It’s been months since the plans to renovate 2012-14 Kalorama Road NW were first approved by the Historic Preservation Review Board (HPRB) and the Historic Preservation Office (HPO.) However, the onslaught of objections from residents near the project that followed has left the project at a stalemate.
The two buildings are adjoining colonial revival-style homes located in the Kalorama Triangle Historic District, cradled within the affluent neighborhoods of Adams Morgan and DuPont Circle. The project proposes to erect rear additions to the homes, creating eight condos at 2012 and nine condos at 2014.
Aside from the owners potentially grossing a lot of money from the additional units, the advantage of the project is aesthetic. The project entails a restoration of 2014’s facade, which has been altered from its original 1909 state. A gardener and a fresh coat of paint look slightly overdue for the buildings that stand next to a grandiose stone building reminiscent of upper east-side Manhattan.
The original HPBR Staff report and recommendation says, “the project will offer a significant preservation benefit in the restoration of the faÃ§ade and front yard of 2014, greatly enhancing the historic presence of the building on the street.”
The concept of the project was approved by the HPRB at a meeting in October 2012 and is supported by the HPO, although neighboring apartment complexes opposed it.
Additional ill feelings came from neighbors upon finding out that a required HPO form submitted by the developers, Square 134 Architects and Lock 7 Development, misrepresented them by saying that they had been informed of the project in advance. But neighbors say the first thing they heard about the project was its approval meeting.
Oct. 18, 2012 is when Dennis James, the president of the Kalorama Citizens Association, emailed members of the KCA living in 2101, asking if they had been aware of the project proposed next door to them, after hearing about it himself from the developers just a few days before. The answer was no. A week later the project’s concept had been approved by the HPRB without any neighbor contribution.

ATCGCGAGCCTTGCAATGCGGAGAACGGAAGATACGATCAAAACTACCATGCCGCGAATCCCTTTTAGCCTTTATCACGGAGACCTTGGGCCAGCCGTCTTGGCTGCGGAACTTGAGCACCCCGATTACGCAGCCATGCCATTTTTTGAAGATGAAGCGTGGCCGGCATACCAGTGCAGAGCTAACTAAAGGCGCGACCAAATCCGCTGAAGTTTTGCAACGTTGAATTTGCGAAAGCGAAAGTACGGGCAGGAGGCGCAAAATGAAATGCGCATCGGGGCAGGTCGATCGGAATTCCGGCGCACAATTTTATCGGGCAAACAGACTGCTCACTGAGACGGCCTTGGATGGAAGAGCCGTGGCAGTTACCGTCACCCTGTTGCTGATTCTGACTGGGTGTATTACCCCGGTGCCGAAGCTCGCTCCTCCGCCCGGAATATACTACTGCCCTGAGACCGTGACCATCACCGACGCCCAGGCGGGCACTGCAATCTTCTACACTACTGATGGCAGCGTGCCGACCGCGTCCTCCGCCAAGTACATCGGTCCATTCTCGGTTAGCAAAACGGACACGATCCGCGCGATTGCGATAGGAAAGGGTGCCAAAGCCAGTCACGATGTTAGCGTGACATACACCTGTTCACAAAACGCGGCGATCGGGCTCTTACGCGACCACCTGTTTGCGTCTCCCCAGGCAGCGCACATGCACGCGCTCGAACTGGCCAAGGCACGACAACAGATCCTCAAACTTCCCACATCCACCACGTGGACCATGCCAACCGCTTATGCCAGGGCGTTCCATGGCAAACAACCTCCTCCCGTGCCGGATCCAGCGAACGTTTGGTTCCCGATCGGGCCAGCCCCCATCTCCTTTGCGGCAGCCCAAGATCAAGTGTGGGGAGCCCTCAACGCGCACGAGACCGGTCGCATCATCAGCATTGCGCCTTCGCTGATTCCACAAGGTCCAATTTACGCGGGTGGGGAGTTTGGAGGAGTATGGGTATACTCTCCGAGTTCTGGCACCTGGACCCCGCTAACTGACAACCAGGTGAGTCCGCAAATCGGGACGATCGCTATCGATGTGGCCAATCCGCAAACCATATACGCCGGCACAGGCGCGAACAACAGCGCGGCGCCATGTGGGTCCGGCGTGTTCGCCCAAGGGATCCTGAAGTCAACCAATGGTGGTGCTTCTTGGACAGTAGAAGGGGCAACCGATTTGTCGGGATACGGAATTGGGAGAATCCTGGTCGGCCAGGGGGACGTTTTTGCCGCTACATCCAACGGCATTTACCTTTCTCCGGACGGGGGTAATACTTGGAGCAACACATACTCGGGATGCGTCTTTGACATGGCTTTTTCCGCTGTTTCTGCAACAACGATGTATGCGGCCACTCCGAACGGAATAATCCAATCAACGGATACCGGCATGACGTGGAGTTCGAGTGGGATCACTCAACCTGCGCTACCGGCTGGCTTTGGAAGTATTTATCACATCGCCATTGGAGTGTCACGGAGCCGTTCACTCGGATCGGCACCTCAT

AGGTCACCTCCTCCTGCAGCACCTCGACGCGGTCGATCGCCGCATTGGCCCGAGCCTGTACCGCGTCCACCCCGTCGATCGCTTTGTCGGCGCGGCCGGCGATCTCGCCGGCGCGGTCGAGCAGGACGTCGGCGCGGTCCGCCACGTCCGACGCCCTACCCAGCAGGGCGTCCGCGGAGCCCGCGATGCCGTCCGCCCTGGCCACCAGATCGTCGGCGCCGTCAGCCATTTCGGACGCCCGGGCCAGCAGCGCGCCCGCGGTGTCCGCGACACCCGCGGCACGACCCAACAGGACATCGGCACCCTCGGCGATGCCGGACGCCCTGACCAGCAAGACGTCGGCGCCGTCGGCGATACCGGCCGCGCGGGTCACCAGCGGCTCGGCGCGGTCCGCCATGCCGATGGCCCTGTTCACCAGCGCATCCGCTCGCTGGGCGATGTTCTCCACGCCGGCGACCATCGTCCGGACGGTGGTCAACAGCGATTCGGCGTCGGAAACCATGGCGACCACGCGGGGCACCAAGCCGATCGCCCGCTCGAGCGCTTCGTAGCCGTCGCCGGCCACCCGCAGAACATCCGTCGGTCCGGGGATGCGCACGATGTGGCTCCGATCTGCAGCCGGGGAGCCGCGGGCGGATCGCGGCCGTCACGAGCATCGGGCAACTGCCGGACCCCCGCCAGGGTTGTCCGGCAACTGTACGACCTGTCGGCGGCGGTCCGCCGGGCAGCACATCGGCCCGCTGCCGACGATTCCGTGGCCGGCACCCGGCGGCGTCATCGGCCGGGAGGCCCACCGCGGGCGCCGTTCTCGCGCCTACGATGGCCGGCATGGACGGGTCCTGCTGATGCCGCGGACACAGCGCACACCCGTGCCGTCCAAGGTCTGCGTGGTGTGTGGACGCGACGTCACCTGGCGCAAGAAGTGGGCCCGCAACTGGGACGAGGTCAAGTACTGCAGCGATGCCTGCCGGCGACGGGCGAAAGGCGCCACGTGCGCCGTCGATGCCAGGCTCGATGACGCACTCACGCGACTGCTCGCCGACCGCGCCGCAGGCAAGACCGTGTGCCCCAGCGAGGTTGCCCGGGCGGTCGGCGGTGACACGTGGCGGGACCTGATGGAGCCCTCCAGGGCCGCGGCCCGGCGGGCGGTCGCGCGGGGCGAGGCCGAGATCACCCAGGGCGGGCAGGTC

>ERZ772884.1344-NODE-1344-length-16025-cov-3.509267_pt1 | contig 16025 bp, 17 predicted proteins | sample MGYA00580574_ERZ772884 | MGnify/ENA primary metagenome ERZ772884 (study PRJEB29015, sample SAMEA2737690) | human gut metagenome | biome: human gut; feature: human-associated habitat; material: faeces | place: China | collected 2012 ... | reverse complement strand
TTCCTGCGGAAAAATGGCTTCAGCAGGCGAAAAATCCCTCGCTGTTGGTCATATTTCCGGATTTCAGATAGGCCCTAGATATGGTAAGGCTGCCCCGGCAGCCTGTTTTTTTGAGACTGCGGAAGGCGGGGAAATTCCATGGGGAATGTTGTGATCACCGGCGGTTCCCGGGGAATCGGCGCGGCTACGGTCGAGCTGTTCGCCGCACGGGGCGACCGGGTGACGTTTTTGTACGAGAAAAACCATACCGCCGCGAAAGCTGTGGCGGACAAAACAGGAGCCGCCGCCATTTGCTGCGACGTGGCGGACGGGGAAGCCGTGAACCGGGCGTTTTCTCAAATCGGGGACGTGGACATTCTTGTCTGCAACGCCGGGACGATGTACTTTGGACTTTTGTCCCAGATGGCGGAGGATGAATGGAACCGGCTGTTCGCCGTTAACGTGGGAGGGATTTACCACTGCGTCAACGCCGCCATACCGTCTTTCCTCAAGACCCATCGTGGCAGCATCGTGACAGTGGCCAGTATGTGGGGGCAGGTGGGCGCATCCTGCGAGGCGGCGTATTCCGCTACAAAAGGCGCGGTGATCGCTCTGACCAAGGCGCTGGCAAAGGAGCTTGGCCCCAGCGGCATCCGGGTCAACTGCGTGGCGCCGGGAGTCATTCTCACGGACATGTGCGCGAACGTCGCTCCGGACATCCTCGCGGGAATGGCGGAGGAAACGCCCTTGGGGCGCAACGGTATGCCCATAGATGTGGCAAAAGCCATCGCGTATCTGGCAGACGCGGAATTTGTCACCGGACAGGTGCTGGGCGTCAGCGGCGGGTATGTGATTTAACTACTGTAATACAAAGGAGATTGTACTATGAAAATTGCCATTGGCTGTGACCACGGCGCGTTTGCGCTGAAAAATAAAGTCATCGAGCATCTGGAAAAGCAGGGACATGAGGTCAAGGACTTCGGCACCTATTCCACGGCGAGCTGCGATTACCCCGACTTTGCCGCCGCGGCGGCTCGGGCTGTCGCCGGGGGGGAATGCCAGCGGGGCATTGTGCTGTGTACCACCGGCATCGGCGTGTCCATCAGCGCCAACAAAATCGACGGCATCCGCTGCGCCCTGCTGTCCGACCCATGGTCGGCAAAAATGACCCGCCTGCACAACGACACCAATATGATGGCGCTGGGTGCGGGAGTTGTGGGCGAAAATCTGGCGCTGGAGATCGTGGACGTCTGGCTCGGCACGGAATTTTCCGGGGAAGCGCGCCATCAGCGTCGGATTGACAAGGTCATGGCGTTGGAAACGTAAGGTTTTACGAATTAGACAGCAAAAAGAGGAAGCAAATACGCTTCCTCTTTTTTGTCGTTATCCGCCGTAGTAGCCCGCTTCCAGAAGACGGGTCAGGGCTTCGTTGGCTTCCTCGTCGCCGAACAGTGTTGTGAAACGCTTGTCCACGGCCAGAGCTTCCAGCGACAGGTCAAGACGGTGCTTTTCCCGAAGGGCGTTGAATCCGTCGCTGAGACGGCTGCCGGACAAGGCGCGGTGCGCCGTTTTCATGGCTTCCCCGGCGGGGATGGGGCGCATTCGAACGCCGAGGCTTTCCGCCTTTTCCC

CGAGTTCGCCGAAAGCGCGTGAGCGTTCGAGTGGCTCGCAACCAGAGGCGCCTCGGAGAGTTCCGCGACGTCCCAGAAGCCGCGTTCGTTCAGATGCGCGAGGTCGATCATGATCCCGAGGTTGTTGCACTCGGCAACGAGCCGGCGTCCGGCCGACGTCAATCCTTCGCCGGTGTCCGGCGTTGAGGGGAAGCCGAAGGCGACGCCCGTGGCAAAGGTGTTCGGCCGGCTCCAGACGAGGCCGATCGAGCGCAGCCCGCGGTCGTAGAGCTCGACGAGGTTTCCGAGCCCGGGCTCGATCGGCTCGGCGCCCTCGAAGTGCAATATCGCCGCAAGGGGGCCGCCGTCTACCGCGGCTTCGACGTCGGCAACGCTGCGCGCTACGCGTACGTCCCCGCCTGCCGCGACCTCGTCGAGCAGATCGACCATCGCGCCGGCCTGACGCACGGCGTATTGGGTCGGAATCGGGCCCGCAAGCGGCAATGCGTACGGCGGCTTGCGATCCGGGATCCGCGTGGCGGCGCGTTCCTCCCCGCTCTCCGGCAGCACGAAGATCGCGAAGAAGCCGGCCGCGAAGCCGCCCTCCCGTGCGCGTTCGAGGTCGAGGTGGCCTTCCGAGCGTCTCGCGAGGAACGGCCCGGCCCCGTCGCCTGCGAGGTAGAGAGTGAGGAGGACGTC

Noise, light and parking are the front-runners among complaints. Neighbors are particularly worried about the potentially very loud 19-unit heating and air conditioning system that will be lumped together on the top of the house. Mary McReynolds, a 35 year resident of 2101 Connecticut Ave Cooperative Apartments adjacent to 2014 and head of the appointed committee for the response to the project from apartments near the project, says that some areas of 2101 will lose six to seven hours of direct sunlight.
“Where are people going to park?” asked Noreen Ali, the receptionist at the 2101 Connecticut Ave, who finds the idea of construction “nightmarish,” simply due to the congestion.
2101 Connecticut Ave is a grand apartment complex, nine stories tall with over 100 units deep on the intersection of Kalorama and Connecticut, and it’s not the only apartment complex in the area. In fact, 2012 and 2014 are surrounded by apartment buildings and are among the few single-family homes on the block.
On a recent weekday at 4:30 p.m. in the 2000 block of Kalorama Road NW, a narrow two way street, was congested with parked cars aligned on both sides of the street, cars at the traffic light and a moving truck that took up much of the road. Connecticut Avenue was bustling with a steady flow of traffic.
The residents around the proposed construction site used similar information and examples to build their case. They commissioned the help of the Adams Morgan Neighborhood Advisory Commission, Ward 1 Councilman Jim Graham, architects and other experts to testify in a hearing or lend their support for their cause at a hearing with the HPBR in January of this year.
“The ANC went on record to the Historical board suggesting that the developers application was in error in several areas,” said Commissioner Martis Davis of the Adams Morgan Advisory Commission. “The Board stipulated to those errors and asked the developers to work with the residents.”
Both James and McReynolds acknowledged the changes the developers made in the projects plans. However, they say none of them were meaningful in regards to what they are worried about.
McReynolds compares the concept of the project to a flea giving birth to an elephant.
“If additions were in compliance of the [HPO] guidelines, most of the ripple effects would not even exist,” she said. “The project is simply too big.”
The struggle between the developers and the neighbors project could continue for another couple of months depending on the project’s next HPO review on April 25. Until then neighbors wait patiently to see if their voices made enough of an impact to see significant changes in the project.